Tuesday, June 22, 2010

State LGBT Leaders Invited to White House Pride Reception, National Leaders Left Out

The President will play host to leaders from state LGBT organizations at today's Pride Month reception at the White House. Maybe these queer leaders will do what our national leaders don't seem to have the stones to do -- lead!

With the president taking so much heat from some national LGBT orgs and most LGBT bloggers, maybe he thought he'd call in the second string team, who might be more grateful and less critical. My guess is that that the Big O is in for a rude awakening. State groups are hungrier than the national orgs. They don't have the spotlight very often or the financial backing to get their messages out. I'm betting that at least some of them will use the opportunity to hammer the prez on his failure to deliver on ENDA and the repeal of DOMA and DADT.

The Washington Blade reports:
People speaking anonymously to the Blade have said invitations generally were restricted to the heads of state equality groups, members of the LGBT community with compelling stories and a contingent of LGBT youth.

The upcoming reception recalls a similar White House event last year. That reception came in the wake of the publication of a controversial legal brief from the Justice Department defending the Defense of Marriage Act, a move that incurred the rancor of many LGBT activists.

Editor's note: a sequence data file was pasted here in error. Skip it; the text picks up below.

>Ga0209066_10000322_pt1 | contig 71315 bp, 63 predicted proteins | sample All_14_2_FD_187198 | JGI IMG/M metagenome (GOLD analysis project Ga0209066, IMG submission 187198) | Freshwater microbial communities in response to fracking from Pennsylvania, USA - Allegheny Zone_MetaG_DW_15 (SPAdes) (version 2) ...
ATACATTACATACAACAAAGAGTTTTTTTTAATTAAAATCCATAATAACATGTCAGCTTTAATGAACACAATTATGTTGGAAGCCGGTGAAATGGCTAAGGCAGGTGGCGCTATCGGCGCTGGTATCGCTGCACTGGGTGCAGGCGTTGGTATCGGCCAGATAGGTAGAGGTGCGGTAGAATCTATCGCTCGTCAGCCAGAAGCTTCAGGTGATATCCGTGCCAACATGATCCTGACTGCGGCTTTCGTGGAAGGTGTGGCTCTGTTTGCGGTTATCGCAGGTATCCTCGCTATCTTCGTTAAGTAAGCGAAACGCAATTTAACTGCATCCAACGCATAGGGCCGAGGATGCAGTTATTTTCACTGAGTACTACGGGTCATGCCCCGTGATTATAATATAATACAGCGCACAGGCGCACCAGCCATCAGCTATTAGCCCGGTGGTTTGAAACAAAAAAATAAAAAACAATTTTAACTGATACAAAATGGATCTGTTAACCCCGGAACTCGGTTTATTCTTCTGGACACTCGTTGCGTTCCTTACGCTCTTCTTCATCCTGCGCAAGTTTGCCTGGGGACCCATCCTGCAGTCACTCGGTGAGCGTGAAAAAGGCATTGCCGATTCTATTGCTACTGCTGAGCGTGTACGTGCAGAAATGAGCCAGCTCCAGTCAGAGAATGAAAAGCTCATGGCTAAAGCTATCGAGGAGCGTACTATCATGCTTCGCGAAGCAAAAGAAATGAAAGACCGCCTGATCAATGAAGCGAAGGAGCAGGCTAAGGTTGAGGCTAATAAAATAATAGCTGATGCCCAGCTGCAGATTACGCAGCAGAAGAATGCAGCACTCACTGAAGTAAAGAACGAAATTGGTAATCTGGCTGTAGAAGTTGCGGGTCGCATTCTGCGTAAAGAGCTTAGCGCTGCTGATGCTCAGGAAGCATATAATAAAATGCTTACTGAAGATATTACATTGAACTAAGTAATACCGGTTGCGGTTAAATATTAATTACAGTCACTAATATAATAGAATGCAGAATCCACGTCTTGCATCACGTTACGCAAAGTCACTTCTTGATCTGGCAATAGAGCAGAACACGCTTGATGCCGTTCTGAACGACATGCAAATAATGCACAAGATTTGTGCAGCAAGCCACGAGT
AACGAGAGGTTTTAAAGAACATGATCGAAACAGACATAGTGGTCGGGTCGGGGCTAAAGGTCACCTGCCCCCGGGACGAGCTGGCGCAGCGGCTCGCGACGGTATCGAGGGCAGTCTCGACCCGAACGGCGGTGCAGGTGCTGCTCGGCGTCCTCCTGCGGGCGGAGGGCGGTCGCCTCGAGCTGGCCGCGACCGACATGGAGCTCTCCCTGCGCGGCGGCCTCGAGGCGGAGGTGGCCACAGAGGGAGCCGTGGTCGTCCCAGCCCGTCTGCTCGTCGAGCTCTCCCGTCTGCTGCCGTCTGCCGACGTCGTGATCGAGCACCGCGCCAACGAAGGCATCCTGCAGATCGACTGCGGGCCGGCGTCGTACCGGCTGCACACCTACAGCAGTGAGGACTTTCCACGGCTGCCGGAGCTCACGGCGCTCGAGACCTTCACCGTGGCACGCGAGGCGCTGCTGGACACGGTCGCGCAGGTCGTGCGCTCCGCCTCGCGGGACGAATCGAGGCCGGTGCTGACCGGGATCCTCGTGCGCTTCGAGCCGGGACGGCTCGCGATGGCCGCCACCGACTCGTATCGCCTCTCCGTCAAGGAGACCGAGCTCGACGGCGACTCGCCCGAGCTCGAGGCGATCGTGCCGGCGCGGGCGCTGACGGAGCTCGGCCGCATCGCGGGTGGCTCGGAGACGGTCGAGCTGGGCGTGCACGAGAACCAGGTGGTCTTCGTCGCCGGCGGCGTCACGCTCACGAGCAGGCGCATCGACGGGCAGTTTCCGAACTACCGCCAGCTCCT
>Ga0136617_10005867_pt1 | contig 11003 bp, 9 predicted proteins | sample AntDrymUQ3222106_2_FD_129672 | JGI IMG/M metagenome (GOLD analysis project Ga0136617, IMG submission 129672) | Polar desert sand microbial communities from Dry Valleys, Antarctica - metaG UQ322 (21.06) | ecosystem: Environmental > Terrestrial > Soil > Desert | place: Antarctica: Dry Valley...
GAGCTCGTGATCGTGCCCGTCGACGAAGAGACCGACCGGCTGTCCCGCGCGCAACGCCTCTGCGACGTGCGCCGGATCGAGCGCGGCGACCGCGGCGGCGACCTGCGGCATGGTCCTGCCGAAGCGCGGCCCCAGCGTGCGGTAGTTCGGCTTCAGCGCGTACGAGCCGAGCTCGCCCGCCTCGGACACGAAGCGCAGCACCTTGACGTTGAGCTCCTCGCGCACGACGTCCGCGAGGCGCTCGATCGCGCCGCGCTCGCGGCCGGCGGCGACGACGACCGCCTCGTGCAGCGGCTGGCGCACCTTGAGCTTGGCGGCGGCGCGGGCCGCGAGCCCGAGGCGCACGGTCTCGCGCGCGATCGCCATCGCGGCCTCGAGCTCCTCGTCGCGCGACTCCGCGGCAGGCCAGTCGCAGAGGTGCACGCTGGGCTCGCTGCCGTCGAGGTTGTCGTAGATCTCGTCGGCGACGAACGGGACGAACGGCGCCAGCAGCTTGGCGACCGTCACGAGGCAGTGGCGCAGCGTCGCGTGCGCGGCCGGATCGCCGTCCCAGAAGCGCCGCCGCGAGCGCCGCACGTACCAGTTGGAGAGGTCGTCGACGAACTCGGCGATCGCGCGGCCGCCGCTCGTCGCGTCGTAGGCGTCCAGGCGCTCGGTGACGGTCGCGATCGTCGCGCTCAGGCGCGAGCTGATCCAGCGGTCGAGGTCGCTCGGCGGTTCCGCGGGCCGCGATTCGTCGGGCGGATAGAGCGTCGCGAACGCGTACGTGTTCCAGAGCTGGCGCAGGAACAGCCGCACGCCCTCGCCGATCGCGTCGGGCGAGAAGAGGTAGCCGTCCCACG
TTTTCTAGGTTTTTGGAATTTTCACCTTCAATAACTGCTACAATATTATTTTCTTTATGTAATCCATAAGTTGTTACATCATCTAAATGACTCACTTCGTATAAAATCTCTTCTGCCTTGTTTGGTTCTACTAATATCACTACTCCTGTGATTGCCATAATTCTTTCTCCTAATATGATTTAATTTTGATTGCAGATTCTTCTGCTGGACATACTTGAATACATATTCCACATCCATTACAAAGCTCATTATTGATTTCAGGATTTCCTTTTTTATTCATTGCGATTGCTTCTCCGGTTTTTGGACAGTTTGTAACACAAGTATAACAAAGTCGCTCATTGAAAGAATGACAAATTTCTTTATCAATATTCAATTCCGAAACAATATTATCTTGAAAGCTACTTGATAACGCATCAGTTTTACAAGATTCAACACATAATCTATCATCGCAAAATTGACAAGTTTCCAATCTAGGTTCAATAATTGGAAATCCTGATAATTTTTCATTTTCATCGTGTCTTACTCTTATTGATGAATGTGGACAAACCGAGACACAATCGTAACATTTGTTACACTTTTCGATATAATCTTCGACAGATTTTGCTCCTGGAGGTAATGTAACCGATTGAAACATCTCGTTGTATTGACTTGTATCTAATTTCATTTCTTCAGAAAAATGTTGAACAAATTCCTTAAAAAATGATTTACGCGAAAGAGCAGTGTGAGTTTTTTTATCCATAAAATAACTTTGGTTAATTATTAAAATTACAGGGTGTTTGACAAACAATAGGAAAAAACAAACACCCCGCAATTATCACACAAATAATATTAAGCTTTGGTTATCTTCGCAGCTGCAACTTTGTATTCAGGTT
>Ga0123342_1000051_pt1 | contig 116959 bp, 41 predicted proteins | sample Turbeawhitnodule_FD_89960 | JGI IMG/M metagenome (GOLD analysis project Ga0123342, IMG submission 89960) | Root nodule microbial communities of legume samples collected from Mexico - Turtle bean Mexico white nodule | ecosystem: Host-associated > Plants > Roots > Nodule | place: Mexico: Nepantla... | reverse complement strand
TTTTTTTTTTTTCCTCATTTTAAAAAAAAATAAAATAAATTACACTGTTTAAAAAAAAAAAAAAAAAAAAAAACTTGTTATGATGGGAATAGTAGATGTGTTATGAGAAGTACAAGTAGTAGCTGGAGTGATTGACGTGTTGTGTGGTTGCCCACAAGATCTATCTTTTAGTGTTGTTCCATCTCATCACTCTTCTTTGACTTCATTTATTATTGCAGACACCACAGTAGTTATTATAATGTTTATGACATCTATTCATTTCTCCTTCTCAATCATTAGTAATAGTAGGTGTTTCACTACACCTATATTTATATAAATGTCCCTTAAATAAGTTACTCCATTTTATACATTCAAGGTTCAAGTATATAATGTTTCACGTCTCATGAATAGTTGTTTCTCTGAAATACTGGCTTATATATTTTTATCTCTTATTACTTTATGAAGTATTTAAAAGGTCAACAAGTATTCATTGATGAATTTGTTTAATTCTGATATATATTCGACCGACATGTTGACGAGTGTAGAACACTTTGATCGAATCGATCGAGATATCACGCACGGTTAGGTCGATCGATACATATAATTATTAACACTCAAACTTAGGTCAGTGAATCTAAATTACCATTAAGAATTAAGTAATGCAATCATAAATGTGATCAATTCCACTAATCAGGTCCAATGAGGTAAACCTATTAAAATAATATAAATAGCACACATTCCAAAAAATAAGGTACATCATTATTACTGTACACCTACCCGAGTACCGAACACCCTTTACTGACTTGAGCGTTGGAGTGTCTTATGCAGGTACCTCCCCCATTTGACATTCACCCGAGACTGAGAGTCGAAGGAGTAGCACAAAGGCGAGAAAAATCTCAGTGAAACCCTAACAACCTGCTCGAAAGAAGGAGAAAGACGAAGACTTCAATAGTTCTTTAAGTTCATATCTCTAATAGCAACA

But this year’s reception follows no such controversy and seems to be targeting different members of the LGBT community. The leaders of national LGBT groups — including Human Rights Campaign President Joe Solmonese — weren’t invited to the event next week, according to one source.

Leaders of state equality groups who were invited to the White House Pride reception and said they want to hear Obama speak about issues affecting LGBT people in the places they represent.

Ian Palmquist, executive director of Equality North Carolina, said he wants the president to urge Congress to move forward with pro-LGBT legislation, particularly the Employment Non-Discrimination Act.

“I would like the president to publicly and vocally call on Congress to pass ENDA as soon as possible,” Palmquist said. “I believe that ENDA is the most important item on our agenda right now — and passing it would have a transformative effect on a lot of LGBT people in our country.”

North Carolina is among the states that have no laws intended to protect LGBT residents against discrimination in the workforce.

Palmquist said he would speak with Obama about the importance of ENDA if given the chance during the reception.

“I think I’d tell him about the impact that discrimination is having on people here in North Carolina and why it’s so important for him to stand up and ask that ENDA be passed as soon as possible,” he said.
According to On Top Magazine, one such notable invitee with a compelling story is teen activist Constance McMillen, who made headlines last year for suing the Itawamba County Mississippi school district for the right to attend her prom with her girlfriend.
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